Would this system just use an air pump and a pnuematic cylinder or something like this?
TIa
Jeff

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The ideal would be to kick the ball at 2m/s all the time, although a bit slower (1.5m/s) occasionally would probably be acceptable
Kick doesnt need to vary...it is for use in a 2v2 robotic soccer game so basically line up to the goal and belt the ball as hard as u can at the gap as quik as u can
The kicker might kick anywhere between 10-20 times in a half (10 mins) and we have time at halftime (5 mins) to rejuvenate the kicking system whatever it might be
Kicking 2 times in rapid succession so the 'draw back' time doesnt have to be exceptionally short but under 30 secs would be good
When the kickers power supply is exhausted (assuming we are basing on non electrical power...if electrical whole robot would shutdown) we would operate as per normal without the kicker which isnt realli a bad thing but could be better...probably just change to a system wheere it runs to the goal and simply lets go
Spring style systems seem to be the wya to go for the power but the mechanics behind them will take a little bit of brain power on my part cause I am not sure how it all reallyworks...I think i'll take that suggestion and go and get a clock and check how all the bits go
Keep suggestions coming though, there must be something out there that is even better!
TIA
Jeff

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For a spring type mechanism, think 'crossbow' rather than 'clock' !
(Although I suppose you could consider something like the striking mech from a chiming clock.)
Dave
"Fr335tyl3r" <fr335tyl3r> wrote in message

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Yes, we would be thinking more along the lines of crossbow.
Mayb I can get some working diagrams of crossbow's off the net.
TIa
Jeff

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Think.
Coiled spring with foot on ouside of circumference winding. Solenoid latch release mechanism.
Bidriectional motor on inside winding spindle/axle with torsion/time/motion cutoff to self limit/set torsion.
Power motor until foot mechanism latches and then reverse motor until desired tension is acheived. Fire latch when kick needed. repeat wind before next kick required.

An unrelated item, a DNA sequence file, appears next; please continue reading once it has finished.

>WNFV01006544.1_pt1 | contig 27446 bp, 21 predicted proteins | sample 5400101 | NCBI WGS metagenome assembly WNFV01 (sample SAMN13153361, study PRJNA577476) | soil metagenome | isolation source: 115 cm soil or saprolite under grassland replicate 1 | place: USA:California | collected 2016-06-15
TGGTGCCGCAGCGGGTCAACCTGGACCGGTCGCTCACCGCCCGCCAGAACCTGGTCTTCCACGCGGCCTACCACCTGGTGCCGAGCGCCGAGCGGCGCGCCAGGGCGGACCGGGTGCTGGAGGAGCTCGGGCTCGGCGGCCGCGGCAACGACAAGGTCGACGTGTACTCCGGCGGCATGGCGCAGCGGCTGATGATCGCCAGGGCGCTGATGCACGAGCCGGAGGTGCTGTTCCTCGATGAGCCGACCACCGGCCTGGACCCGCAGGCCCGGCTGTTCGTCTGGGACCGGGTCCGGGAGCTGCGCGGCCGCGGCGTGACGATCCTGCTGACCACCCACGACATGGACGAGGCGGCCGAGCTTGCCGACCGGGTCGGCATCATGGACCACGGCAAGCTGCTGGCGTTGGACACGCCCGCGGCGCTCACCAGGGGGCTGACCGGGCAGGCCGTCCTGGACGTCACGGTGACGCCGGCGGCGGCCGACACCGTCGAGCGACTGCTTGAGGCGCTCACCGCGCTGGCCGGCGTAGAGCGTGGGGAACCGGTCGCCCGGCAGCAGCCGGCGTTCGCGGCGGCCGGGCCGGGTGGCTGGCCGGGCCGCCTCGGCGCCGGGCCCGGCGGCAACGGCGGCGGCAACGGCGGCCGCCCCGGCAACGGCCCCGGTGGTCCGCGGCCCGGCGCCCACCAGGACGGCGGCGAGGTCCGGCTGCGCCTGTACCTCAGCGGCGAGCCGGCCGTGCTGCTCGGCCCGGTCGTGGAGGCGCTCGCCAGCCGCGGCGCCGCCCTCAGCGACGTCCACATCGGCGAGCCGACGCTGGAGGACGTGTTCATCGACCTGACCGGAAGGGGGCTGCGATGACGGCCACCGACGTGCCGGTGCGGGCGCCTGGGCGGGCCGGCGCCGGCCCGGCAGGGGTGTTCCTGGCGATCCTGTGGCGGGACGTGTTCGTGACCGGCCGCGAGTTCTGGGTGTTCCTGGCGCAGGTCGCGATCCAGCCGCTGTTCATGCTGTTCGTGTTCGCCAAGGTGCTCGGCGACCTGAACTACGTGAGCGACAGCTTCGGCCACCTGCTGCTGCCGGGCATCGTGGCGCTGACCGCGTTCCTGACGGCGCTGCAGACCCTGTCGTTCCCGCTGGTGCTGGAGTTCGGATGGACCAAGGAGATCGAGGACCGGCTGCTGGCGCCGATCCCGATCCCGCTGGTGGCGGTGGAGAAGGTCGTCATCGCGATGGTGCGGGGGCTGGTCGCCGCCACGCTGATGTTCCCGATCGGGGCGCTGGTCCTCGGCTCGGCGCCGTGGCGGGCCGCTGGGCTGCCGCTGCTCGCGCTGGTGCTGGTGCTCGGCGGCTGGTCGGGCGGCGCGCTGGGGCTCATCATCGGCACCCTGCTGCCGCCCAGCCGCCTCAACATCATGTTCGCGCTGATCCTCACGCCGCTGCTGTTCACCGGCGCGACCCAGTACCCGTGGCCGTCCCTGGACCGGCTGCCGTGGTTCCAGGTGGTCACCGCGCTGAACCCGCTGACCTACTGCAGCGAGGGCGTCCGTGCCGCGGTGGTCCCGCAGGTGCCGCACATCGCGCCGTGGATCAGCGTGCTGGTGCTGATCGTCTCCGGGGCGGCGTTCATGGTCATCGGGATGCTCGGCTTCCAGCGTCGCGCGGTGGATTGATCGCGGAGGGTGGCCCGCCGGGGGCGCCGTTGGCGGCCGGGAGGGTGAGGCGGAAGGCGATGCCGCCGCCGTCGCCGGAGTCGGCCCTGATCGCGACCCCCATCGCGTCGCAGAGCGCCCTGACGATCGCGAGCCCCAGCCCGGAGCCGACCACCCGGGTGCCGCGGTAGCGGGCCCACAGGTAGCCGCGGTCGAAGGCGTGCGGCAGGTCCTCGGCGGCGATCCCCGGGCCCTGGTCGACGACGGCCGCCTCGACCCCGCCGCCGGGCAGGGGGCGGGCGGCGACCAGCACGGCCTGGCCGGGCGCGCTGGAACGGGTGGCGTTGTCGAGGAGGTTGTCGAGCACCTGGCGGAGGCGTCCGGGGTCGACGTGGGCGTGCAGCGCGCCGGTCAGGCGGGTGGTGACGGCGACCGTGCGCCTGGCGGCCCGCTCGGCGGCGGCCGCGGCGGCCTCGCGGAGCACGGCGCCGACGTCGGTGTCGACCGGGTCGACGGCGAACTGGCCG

"Fr335tyl3r" <fr335tyl3r> wrote in message

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Fr335tyl3r wrote:

does it have to be a 'proper' kick? could you have a verticaly mounted spinning fly wheel thing? 2 weighted feet to hit the ball with a motor to constantly spin it. i found this via the robot wars site...
http://www25.brinkster.com/teamvertex/index.html
craig
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If you can live with the kicker being off center, think about human leg (ultimate kicking apparatus Robocup is trying to match) analogy. Use motor with long arm and massive foot at the end. Accelerate foot during half or more rotation and transfer accumulated kinetic energy to the ball. 2 m/s should not be a problem and mechanics of it is pretty simple.
Paul.
"Fr335tyl3r" <fr335tyl3r> wrote in message

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"Fr335tyl3r" <fr335tyl3r> wrote in message

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I was digging through my junk collection (it's all good junk) and found some leftovers of a central locking kit for a car. 12Volts. These are made for after market fitting inside the car doors, attaching to the existing locking mechanism by clamping onto the small shaft between the 'Button' and the door latch. I'll call them Linear actuators for want of a better description as they are not solenoids but a PM motor with gear deduction onto a rack. (Think rack and pinion arrangement) There is about 20mm of travel and plenty of _grunt_ (Technical term for balls) It draws a heap of current and as I found out, it's best not to get your fingers in the way.... The gear reduction is not much. ~6:1
As for how much current, how much push/thrust and kicking 100grams @ 2M/s, well I'd have to do some testing but if you know the things I'm talking about it might be an option worth looking at.
Perhaps someone else is more familiar with these devices and could comment on their suitability for this particular application.
HTHs Greg the Grog
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Fr335tyl3r wrote:

Search on Google for "robocup kick spring", for example. There are published designs of solutions to this problem.
Mitch Berkson